- Malawi is a country located in southeastern Africa.
- It is bordered in the North and East by Tanzania, on the east, south, and southwest by Mozambique and to the west by Zambia.
- Lake Malawi is the county’s centerpiece known locally as Lake Nyasa.
- Lake Malawi has formed 1 to 2 million years ago.
- Lake Malawi is the ninth largest lake in the world and the third largest lake in Africa.
- This geologically young, rocky lake of the East African Rift is about 375 miles (604 km) long and 53 miles (85 km) wide and 700m deep in some areas.
- Lake Malawi occupies one-fifth of the country’s total area Lake Nyasa is the most southerly of the great African Rift Valley lakes .
- It is a freshwater lake about 1,500 ft above sea level and is the countries most prominent physical feature.
Lake Malawi and its unique species:
What makes Lake Malawi even more special is the greatest variety of indigenous species of Cichlid fishes than any other lake in the world.
World Wildlife Fund researchers have identified over 700 species of cichlids ( with some estimating that the actual figure is as high as 1,000 species ) that are not found anywhere else in the world ( almost all cichlids in the lake are endemic to the Malawi system); that is more than all the freshwater species found in all waters from both Europe and North America combined.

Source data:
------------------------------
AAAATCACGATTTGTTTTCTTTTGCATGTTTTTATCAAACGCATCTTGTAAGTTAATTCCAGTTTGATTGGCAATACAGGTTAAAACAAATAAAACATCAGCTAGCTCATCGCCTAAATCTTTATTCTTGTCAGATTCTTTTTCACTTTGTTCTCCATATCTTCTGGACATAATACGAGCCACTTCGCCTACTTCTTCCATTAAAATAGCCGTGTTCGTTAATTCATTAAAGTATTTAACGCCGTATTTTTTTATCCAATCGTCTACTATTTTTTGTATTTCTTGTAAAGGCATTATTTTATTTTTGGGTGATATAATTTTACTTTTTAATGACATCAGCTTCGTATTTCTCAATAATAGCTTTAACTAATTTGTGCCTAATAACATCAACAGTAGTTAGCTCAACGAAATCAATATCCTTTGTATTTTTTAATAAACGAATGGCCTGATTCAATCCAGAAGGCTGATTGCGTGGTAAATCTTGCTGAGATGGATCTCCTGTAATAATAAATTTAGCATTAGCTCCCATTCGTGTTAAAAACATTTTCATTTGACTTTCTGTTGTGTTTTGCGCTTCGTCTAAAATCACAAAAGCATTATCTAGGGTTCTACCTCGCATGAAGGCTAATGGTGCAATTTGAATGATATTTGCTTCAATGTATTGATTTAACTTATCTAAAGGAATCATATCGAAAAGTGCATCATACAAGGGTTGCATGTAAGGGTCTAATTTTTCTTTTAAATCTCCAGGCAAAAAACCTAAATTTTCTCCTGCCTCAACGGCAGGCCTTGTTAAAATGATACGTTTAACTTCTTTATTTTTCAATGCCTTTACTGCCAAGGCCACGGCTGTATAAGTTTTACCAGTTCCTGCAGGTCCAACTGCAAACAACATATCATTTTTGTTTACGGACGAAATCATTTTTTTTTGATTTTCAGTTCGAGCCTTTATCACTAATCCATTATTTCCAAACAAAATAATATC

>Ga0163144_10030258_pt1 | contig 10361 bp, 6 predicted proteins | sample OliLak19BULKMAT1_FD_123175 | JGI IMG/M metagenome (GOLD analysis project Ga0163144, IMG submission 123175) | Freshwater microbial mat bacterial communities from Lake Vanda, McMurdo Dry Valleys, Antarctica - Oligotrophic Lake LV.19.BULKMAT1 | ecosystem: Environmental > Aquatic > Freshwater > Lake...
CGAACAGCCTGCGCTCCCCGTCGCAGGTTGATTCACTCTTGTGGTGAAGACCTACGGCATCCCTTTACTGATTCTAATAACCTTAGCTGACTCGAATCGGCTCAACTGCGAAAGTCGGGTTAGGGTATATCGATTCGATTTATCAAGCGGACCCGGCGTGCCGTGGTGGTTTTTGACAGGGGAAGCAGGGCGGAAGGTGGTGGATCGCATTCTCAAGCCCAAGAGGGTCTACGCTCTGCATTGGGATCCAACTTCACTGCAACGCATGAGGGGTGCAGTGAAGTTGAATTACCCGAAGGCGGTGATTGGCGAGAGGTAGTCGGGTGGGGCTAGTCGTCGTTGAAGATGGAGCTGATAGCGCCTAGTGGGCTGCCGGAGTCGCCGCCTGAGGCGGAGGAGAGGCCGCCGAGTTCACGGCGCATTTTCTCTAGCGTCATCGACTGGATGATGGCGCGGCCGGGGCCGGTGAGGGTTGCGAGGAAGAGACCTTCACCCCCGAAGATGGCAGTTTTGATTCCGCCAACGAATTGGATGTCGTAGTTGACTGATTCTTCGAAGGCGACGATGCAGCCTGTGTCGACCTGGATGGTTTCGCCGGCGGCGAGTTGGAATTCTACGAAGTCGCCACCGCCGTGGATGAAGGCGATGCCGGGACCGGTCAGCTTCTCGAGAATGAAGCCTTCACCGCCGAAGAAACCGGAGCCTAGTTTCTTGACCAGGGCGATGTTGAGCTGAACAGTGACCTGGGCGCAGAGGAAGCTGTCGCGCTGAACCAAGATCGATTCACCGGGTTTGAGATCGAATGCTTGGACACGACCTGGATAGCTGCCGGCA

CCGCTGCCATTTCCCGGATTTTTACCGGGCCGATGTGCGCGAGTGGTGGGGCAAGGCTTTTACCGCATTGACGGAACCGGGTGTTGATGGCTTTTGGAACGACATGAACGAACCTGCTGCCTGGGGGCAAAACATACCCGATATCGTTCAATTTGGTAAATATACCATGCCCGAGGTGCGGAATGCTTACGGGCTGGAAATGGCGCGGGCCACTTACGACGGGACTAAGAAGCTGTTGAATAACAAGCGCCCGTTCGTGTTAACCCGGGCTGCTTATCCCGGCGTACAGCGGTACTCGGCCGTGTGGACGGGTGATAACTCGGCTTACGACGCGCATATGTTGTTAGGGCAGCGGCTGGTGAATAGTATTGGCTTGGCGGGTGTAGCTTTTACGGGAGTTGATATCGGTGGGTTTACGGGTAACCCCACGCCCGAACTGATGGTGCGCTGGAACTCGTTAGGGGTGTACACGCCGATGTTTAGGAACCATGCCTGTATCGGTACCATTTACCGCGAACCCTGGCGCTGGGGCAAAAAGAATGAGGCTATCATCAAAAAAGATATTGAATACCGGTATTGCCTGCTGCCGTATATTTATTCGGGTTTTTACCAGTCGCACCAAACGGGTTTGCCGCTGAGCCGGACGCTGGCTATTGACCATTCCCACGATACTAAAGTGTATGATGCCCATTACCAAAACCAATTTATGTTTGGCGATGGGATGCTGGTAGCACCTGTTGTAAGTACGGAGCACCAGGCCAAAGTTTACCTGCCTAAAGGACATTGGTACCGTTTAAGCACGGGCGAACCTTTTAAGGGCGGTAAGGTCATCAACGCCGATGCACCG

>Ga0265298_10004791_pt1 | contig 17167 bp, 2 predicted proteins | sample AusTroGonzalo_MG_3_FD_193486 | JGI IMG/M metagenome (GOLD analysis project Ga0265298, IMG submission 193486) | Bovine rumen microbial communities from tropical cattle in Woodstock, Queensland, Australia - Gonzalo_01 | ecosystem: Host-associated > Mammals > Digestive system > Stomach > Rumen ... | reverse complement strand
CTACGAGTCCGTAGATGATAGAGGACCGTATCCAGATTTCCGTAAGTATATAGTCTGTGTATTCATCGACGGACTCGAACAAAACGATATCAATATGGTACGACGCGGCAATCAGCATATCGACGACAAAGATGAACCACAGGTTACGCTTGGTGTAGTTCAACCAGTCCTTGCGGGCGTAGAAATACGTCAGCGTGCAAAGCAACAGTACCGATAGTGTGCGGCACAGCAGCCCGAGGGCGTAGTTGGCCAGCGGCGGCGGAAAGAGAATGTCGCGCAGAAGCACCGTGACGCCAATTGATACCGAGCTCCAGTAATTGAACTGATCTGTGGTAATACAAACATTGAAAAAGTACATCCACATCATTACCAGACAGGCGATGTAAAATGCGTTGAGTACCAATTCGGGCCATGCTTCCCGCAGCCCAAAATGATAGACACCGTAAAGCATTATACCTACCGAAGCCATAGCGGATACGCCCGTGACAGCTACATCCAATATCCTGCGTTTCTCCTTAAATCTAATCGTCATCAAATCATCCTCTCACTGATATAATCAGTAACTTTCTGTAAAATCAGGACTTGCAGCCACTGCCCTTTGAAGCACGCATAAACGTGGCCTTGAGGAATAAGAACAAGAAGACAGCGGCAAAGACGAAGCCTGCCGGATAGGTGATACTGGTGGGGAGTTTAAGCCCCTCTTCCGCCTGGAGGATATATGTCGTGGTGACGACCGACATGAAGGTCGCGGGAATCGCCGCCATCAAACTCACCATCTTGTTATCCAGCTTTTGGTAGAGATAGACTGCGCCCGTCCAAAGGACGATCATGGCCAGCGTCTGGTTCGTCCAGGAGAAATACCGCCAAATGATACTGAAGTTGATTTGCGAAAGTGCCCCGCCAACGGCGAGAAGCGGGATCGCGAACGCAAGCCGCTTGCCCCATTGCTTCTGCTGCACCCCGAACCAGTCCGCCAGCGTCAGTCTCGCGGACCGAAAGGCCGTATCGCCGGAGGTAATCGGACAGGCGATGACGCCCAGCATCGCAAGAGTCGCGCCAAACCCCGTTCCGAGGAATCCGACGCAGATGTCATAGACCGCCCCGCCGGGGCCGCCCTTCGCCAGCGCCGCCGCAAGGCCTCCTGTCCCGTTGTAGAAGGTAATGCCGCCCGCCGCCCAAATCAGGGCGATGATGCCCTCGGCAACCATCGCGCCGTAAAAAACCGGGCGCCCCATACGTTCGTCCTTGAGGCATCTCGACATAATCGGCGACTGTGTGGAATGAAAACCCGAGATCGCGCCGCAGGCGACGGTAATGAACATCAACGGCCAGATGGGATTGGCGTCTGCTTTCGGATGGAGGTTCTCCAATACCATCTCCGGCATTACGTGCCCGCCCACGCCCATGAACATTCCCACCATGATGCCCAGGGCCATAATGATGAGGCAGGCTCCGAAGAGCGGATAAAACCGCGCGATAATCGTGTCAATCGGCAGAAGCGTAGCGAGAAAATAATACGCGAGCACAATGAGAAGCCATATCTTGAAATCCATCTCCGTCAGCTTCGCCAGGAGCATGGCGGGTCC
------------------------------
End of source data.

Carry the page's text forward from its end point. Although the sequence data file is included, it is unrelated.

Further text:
The cichlids of Lake Malawi are usually brightly colored and patterned and thus became very popular with aquarium enthusiasts all over the world.
Due to the overwhelming species found in the lake, classifying cichlids and also naming the species is a very hard thing to do. Many of the cichlids found are given the prefix of the location where they are located.
Locations in Lake Malawi
TIP: click on INFO sign while in the gallery view to get more information about all locations.
Lake Malawi cichlids
have been cataloged into 3 major sub-species:
- Mbuna – mostly herbivore fish; smaller in size.
- Haplochromis – mostly carnivore fish; bigger in size.
- Aulonocara – omnivores fish; medium size.
The pH ranges for the lakes Malawi, Tanganyika, and Victoria are:
- Lake Tanganyika from 7.8 to 9.0
- Lake Malawi from 7.4 to 8.4
- Lake Victoria from 7.2 to 8.6
Lake Malawi’s hardness ranges from 4.0 to 6.0 dH ( carbonate hardness ranges from 6.0 to 8.0. ) The reason for the variation is caused by the level of Carbon Dioxide dissolved in the water. In areas with turbulent water, where the water is better aerated, the pH is higher, while in calm bays, the level of dissolved Carbon Dioxide is higher; consequently, the pH is lower there. Surface temperature ranges from 24 to 27°C (76 to 85 °F), while the temperature at lower levels of the lake remains at a constant 21°C (70 °F ).
About one-third of the coast is rocky, which is home to the
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